Portugal is considering offering British tourists subsidised post-Brexit healthcare in an effort to retain their custom in the Algarve, Lisbon and beyond.
It is one of several novel measures being considered by the Portuguese government in an effort to minimise the disruption of Brexit to its economy.
Rita Marques, the tourism minister, said the country was examining a unilateral offer to ensure cover offered by the European health insurance card (Ehic), the EU reciprocal system, can continue if a deal is not struck on it during this year’s trade talks.
She said: “The Portuguese and the UK are the oldest allies in the world and no matter what happens the Portuguese will stand by the British. The British traveller is very important to us.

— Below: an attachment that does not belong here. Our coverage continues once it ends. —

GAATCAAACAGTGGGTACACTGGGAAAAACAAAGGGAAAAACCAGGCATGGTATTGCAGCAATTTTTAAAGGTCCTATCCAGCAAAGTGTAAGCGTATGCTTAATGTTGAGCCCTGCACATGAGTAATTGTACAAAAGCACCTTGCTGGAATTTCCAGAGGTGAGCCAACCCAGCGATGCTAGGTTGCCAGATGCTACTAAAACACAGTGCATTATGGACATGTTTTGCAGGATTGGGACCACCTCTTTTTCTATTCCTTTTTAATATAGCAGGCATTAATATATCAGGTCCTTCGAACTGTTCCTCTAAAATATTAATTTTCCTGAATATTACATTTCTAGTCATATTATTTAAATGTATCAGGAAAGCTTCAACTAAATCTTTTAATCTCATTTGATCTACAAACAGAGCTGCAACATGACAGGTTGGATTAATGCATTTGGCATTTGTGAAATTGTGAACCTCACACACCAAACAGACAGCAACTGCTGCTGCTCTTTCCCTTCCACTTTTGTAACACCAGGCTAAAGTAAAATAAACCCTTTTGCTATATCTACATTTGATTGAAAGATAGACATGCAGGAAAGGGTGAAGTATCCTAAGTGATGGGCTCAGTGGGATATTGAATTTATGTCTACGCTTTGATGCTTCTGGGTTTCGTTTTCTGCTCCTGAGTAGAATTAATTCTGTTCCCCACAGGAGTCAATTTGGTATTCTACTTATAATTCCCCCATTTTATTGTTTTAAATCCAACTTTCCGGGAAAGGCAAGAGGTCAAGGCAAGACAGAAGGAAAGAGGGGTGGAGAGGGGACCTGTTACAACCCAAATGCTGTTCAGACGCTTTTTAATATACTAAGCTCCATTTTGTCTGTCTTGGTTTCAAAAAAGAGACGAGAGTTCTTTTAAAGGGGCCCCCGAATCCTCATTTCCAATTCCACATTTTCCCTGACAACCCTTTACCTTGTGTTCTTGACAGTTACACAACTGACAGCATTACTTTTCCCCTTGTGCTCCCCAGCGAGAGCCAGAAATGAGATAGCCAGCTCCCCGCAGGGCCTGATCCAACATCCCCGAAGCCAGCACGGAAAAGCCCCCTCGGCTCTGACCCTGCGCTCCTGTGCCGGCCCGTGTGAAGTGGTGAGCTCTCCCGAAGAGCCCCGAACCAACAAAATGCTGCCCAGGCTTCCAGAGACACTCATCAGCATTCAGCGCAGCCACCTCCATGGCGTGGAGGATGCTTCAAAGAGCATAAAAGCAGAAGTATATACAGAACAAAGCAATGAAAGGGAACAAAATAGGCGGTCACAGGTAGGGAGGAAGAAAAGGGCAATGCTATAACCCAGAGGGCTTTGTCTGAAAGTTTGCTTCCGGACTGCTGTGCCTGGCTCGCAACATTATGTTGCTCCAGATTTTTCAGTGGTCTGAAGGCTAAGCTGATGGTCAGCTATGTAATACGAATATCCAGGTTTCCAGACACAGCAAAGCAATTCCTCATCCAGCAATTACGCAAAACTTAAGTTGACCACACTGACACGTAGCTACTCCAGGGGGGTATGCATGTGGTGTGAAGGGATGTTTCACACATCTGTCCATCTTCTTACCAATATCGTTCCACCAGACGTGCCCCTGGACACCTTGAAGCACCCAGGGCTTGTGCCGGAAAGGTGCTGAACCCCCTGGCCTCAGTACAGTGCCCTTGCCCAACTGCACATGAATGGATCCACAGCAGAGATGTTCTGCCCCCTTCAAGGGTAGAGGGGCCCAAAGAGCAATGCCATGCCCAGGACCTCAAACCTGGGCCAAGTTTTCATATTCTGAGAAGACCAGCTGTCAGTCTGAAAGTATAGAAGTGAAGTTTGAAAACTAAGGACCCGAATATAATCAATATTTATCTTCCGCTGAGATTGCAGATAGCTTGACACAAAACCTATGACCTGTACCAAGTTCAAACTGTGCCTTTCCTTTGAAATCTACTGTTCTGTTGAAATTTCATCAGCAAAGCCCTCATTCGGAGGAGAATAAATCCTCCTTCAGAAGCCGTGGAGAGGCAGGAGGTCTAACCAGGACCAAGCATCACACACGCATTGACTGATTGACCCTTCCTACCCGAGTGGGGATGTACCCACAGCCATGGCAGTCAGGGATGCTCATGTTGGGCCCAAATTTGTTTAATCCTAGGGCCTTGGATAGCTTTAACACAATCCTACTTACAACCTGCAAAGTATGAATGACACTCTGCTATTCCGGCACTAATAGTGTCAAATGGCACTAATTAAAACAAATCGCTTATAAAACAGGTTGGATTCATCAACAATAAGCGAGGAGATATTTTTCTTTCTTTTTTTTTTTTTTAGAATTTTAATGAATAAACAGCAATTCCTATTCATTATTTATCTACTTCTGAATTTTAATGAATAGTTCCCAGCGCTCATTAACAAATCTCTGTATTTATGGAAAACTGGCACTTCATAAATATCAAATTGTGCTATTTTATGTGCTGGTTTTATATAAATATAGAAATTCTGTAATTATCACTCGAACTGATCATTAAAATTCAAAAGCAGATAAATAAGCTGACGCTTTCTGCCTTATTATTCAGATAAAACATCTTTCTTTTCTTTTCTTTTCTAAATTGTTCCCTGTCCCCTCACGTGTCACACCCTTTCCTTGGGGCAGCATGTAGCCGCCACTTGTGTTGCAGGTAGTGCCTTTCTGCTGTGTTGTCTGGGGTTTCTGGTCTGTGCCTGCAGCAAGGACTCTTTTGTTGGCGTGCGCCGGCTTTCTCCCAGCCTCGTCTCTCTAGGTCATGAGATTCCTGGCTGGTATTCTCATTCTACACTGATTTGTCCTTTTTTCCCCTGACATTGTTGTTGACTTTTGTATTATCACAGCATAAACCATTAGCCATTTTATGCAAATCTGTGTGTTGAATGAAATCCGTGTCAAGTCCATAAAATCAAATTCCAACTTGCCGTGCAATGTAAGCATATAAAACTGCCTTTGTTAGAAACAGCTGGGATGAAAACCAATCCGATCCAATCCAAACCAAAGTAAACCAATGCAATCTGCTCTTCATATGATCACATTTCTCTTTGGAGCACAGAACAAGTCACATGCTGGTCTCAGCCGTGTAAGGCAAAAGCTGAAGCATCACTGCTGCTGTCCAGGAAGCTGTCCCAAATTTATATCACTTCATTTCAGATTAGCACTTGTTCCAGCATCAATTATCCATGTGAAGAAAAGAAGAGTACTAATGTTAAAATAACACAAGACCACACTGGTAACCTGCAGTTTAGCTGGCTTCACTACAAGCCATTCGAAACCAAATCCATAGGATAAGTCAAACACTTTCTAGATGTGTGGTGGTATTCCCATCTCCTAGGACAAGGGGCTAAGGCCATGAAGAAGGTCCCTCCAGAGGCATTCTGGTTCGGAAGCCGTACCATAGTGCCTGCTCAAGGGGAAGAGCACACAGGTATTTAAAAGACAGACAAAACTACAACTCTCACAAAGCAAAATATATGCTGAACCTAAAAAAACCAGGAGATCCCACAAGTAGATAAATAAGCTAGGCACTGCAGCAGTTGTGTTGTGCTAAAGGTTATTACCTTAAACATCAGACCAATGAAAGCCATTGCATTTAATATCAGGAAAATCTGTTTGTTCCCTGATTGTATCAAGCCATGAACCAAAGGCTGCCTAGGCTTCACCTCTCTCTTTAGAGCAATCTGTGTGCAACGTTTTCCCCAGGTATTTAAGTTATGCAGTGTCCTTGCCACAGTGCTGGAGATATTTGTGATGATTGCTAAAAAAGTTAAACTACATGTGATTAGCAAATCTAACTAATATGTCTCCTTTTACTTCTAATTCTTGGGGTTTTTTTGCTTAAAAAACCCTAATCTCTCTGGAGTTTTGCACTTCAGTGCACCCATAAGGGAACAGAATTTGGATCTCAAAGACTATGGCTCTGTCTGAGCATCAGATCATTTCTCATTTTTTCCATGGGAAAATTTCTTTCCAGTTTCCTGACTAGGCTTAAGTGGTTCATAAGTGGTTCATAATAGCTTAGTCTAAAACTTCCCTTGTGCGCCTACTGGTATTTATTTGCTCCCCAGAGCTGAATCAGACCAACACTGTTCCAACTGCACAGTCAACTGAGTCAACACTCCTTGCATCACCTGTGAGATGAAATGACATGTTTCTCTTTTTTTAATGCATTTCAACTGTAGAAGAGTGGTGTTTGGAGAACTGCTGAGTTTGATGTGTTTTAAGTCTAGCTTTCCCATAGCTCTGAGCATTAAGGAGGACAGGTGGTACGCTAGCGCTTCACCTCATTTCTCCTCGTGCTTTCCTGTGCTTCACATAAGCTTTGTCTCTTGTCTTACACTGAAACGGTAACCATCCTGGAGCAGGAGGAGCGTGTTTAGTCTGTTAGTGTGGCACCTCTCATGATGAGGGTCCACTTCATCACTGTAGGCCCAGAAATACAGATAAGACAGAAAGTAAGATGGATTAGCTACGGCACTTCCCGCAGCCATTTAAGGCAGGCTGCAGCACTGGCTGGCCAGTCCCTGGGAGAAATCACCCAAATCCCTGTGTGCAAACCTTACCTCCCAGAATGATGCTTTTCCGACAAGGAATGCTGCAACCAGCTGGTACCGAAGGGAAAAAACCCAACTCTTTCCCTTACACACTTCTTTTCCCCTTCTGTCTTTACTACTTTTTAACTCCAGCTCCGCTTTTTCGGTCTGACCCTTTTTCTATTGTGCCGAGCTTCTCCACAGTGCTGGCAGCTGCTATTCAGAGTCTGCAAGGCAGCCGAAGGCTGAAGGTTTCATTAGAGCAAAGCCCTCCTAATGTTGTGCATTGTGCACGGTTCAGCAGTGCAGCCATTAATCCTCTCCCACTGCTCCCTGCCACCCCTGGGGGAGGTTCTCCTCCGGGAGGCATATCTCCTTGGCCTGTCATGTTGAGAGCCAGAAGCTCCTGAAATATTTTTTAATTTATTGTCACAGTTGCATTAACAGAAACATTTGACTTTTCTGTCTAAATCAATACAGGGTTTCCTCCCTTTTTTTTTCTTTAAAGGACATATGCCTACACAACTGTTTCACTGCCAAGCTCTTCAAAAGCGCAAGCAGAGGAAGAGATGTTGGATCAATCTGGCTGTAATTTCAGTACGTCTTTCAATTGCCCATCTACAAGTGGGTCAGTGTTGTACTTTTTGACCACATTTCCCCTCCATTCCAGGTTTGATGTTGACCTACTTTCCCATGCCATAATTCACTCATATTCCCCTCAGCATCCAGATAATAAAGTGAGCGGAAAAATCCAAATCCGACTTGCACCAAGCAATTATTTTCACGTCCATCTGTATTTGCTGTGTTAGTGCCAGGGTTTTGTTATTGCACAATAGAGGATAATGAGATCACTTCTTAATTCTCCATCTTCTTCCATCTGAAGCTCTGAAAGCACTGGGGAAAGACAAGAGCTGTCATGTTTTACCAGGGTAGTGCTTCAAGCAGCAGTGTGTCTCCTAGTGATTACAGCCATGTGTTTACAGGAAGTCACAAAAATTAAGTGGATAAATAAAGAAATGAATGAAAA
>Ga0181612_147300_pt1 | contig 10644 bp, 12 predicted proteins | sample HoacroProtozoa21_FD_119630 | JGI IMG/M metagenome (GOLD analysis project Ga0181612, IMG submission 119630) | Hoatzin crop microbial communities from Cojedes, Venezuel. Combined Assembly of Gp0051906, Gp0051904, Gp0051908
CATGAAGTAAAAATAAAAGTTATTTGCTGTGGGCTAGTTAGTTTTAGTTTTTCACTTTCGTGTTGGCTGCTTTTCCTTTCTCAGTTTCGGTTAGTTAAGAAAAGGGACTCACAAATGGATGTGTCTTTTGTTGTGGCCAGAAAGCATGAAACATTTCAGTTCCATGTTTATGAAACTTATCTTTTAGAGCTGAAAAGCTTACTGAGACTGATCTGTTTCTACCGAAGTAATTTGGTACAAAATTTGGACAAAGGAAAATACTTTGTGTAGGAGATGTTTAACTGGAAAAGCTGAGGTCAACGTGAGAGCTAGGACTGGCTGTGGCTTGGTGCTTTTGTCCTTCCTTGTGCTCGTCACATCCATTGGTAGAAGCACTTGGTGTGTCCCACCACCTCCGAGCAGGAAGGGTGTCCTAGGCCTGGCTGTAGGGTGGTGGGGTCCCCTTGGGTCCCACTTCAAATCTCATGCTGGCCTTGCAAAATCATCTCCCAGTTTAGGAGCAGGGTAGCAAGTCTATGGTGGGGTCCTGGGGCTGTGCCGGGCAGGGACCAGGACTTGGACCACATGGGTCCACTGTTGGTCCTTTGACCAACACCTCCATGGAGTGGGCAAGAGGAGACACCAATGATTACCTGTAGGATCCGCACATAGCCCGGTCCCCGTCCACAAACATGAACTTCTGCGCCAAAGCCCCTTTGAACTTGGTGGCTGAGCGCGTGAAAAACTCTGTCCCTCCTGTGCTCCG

“We are looking to guarantee this health cover next year. We are currently looking at how often it is used and if it is making a positive impact. We are in the process of testing this and the other ideas right now.
“If these are issues that are important to the British traveller, then we have to go for it. We are trying to minimise the disruption to British tourism.”
About 2 million Britons visit Portugal every year. The latest figures show the Algarve is the No 1 destination with 1.2 million British tourists in 2019.
Among the other measures Portugal were considering, said Marques, were dedicated passport lanes for British visitors, special arrangements to continue to recognise British driving licences and entry for British pets.